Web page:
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Out team have used a system perspective to understand how different professions can collaborate and contribute to ‘human flourishing’.

 

We argue that it is essential for each of us to adopt a ‘reframing’, ‘refocusing’ or ‘rebalancing’ perspective at the micro-meso-exo-macro-levels within the ecosystem so that human flourishing can be realized. At the microlevel, individuals are encouraged to refocus through meditation or arts on the practice of mindfulness. At the mesolevel, families can find strengths within family members to reframe issues and problems in lives in order to become resilient in face of adversity. At the exolevel, the planning process has to refocus on the making more creative and sustainable communities. At the macrolevel, there is an urgent need to have a rebalancing of exchange value and use value in our economics-first society. With collective efforts made at all these levels towards human flourishing, we can begin to envision Hong Kong as a place for people to live with dignity. 

 

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Source: Shaffler and Kipp, 2010, p.64. 

 

Human Flourishing: A Strength-based Perspective 

However, as can be seen in the following chapters, we would like to argue that while individuals, families and communities all possess innate capacities to self-transform and flourish, there are always nurturing and damaging factors simultaneously at work at different levels of the ‘ecological system’ (Table 1.1). The question is whether the human agents involved can reframe or rebalance the situations people are in and use different approaches including mindfulness and art forms to chart possible alternative futures that speak more to the dignified needs of human beings. 

  

Table 1.1: Nurturing and Damaging Factors for Human Flourishing 

Individuals & Environment
Nurturing factors Damaging factors
 Individual

• Nature: positive, optimistic
• Nurture
o Basic needs satisfied
o Practising mindfulness
o Training our creative muscle through art
o Mindful of a purposeful life

• Nature: negative, pessimistic
• Damage
o Basic needs not satisfied
o Non-stop mind wandering?
o Biased towards technical training and slight on art subject
o No mindful purpose in life

Microsystem
Family • Strength-based
• Supportive and caring
• Resilient
• Finding faults
• Helpless, frustration
• Lose hope
Schools • Accessible education
• Learning as exploration
• Encourage adventures and creativity
• Collaboration to win-win
• Education not available
• Learning as a chore
• Rote learning
• Competitive: winners and losers
Community facilities • Fit the needs of the community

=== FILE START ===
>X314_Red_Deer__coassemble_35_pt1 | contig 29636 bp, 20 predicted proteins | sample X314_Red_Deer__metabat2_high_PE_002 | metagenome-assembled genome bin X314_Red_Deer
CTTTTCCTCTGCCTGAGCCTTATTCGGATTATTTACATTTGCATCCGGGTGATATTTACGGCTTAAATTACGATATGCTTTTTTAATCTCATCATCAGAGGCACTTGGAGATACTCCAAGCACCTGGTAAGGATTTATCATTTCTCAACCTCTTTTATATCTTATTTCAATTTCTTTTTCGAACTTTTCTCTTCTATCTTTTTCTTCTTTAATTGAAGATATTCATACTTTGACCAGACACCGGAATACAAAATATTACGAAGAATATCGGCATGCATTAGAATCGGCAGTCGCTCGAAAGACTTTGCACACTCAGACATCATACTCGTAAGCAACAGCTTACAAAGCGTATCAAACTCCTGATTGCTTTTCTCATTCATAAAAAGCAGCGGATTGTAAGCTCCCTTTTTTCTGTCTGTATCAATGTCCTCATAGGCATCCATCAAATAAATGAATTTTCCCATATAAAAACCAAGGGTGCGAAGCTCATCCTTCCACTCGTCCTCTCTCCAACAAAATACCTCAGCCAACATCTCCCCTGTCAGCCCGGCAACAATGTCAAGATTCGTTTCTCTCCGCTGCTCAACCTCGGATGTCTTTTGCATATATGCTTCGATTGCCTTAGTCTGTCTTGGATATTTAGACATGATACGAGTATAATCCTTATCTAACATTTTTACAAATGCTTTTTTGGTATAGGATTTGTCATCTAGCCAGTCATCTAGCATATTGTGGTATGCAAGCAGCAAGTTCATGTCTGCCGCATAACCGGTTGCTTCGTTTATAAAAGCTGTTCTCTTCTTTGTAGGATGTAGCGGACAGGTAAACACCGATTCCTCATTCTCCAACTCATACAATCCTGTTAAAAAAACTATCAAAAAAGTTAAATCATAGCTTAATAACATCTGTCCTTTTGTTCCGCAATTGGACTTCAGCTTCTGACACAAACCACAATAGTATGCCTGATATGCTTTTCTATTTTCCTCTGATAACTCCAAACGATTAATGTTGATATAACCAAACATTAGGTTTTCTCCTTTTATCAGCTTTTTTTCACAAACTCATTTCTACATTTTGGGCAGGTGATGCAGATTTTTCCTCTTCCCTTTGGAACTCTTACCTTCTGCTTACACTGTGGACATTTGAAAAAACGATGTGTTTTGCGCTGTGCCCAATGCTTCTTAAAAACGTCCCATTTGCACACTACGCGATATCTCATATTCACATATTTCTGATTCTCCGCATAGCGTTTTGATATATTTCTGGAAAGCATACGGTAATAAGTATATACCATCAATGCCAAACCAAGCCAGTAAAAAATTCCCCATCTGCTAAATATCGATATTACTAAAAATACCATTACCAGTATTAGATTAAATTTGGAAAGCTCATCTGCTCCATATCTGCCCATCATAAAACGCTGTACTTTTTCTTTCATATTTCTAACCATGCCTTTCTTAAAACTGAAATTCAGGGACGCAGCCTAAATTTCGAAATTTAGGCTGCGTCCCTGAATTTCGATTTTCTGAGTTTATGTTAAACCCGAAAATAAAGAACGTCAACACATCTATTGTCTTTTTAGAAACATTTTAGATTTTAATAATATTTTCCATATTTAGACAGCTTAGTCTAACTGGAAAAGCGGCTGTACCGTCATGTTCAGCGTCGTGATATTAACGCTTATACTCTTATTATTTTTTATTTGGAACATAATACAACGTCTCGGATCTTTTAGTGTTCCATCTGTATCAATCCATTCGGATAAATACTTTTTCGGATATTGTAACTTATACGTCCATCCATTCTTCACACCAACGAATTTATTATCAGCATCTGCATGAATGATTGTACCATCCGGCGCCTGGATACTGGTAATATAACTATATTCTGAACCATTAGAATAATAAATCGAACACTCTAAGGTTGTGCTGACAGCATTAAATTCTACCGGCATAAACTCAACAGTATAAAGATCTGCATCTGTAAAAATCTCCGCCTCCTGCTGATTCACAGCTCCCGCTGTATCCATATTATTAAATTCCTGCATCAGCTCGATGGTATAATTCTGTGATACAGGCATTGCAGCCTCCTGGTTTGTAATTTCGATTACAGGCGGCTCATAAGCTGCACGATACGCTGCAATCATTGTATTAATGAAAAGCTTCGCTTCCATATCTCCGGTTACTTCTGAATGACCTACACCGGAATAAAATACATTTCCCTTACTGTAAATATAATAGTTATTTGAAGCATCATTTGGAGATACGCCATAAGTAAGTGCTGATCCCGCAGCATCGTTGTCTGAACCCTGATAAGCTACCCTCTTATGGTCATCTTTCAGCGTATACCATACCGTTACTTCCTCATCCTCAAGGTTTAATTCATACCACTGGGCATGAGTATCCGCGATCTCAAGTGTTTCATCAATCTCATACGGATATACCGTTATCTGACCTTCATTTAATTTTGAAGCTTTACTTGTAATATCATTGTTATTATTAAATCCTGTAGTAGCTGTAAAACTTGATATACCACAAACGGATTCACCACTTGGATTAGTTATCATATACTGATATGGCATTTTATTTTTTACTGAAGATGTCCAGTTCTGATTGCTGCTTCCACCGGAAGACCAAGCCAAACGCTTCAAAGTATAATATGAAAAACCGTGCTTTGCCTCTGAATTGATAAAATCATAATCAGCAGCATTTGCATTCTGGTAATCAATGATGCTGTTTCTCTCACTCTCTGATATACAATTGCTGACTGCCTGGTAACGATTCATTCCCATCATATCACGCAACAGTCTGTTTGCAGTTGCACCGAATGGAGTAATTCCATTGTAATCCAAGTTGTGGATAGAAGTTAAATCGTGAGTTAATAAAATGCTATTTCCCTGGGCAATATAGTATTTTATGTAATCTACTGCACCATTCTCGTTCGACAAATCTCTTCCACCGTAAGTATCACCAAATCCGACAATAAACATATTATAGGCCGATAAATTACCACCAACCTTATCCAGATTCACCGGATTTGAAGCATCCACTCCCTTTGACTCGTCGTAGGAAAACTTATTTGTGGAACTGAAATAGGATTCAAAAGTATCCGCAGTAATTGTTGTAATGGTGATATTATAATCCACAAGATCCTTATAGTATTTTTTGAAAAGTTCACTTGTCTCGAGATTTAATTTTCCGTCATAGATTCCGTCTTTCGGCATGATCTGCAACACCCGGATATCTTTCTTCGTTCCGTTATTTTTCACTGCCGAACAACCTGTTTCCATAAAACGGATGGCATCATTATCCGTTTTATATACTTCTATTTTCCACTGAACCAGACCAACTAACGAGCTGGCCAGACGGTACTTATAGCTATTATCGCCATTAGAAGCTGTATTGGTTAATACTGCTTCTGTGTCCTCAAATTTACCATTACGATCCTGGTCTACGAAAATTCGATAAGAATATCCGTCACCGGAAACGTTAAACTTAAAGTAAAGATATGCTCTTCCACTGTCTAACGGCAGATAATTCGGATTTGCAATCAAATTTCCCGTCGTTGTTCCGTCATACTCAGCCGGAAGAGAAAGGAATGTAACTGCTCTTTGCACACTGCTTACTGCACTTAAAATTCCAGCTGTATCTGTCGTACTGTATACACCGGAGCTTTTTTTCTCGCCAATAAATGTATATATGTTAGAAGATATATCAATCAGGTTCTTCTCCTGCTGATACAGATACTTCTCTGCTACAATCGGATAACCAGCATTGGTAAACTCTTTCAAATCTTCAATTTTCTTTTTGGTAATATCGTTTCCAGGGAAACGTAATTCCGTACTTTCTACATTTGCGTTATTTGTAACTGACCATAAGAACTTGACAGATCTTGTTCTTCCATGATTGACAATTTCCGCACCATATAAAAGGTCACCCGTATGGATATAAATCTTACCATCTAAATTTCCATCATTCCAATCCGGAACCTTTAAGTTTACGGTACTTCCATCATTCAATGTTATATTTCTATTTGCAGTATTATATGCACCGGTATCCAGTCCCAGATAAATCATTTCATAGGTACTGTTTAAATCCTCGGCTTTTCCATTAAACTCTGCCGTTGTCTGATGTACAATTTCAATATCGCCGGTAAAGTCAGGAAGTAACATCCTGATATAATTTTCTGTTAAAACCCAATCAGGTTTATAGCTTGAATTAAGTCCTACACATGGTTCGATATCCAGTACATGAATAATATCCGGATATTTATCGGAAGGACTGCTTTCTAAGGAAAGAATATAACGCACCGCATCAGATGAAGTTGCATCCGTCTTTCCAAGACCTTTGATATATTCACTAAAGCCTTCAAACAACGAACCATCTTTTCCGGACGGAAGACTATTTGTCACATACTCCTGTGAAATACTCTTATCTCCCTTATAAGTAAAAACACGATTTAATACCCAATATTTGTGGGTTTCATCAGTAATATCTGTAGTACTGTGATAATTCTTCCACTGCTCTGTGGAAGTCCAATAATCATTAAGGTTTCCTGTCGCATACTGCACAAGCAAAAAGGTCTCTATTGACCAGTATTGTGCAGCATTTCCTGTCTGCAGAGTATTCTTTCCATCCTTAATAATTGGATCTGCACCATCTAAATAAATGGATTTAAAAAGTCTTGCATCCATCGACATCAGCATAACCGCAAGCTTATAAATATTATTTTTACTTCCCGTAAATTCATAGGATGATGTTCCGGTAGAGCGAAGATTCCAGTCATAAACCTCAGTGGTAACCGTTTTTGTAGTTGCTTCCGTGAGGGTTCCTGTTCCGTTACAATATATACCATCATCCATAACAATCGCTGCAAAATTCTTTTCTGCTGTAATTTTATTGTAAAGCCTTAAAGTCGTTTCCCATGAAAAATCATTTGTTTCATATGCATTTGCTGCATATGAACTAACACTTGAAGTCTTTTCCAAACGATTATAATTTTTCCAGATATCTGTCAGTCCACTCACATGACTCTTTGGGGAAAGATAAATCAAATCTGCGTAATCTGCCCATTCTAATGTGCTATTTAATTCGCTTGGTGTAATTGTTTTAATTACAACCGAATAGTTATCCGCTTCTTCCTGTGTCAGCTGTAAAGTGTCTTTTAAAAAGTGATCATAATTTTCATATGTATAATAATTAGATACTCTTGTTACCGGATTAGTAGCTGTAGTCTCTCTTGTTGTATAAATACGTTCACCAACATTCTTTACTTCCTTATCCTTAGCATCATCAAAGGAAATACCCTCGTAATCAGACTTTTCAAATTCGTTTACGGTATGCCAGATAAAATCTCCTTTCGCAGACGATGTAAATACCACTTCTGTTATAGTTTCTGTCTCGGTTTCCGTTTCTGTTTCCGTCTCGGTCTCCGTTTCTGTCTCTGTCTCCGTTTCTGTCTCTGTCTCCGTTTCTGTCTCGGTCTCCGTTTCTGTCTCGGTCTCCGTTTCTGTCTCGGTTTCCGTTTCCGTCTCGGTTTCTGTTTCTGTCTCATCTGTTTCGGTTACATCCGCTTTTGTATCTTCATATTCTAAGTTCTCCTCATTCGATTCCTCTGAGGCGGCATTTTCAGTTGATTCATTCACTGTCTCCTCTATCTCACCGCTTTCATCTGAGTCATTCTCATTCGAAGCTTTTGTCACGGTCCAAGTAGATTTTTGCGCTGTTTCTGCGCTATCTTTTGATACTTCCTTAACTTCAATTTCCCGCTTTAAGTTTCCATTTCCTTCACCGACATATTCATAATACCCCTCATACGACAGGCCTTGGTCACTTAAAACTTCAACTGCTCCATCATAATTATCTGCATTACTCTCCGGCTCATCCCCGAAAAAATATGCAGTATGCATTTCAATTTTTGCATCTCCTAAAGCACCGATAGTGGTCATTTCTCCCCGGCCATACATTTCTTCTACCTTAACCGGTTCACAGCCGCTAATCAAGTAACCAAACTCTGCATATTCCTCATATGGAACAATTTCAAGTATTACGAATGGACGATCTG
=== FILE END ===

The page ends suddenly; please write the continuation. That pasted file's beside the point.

• Brings people together → diversity
• Nurturing engagement such as developing creativity through arts
• Empowering & nurturing a sense of belonging
• Provision standards
• Standardization
• Homogeneity
• Functional purposes and alienating
Mesosystem

• Connection of microsystems serve the needs of people in place • Disconnect of the microsystems

 • In a capitalist society, just to serve the making of ‘a few more dollars’
Exosystem  
Work environment

• Work as a process to realize our strengths, talents
• Work for a purpose

• Work as a means to earn for a living
• Work for money

Neighbourhood • A place to build a community
• A place to grow and to have mutual support
• A convivial place
• A place to live
• A place to consume
• A functional place
Mass media • To encourage good deeds
• To inspire
• To advocate for a ‘good’ cause
• To sell
• To entice consumption
• To indoctrinate
Government • Democratic government pursuing a just society • Government biased towards the interest of those with political and economic power
Built environment • To meet the daily needs of the people so that they can further develop themselves as human beings (USE VALUES) • To meet the demands of an economic system that feeds on the acceleration of capital accumulation (EXCHANGE VALUES)
• May lead to displacement, exclusion etc.
Social environment • Mindful of oneself and the connectivity of everyone
• Everyone counts!
• Yes we can!
• Lonely individuals
• Helpless individuals
• No hope!

Macrosystem
(Culture and subculture such as socio-economic, educational, legal and political systems)

• Sustainability: environmental sustainability, social justice, long-term economic resilience, institutional fairness, etc.
• Vigilant against ‘hegemonic thoughts’

• Economic growth and competitiveness
• Excellence
• Class, rank, ethnic biases are taken as norms

Source: Knowledge Transfer team

References:
Shaffler, D.R., Kipp, K. (2011). Developmental Psychology: Childhood & Adolescence (8th Ed.). Wadsworth.

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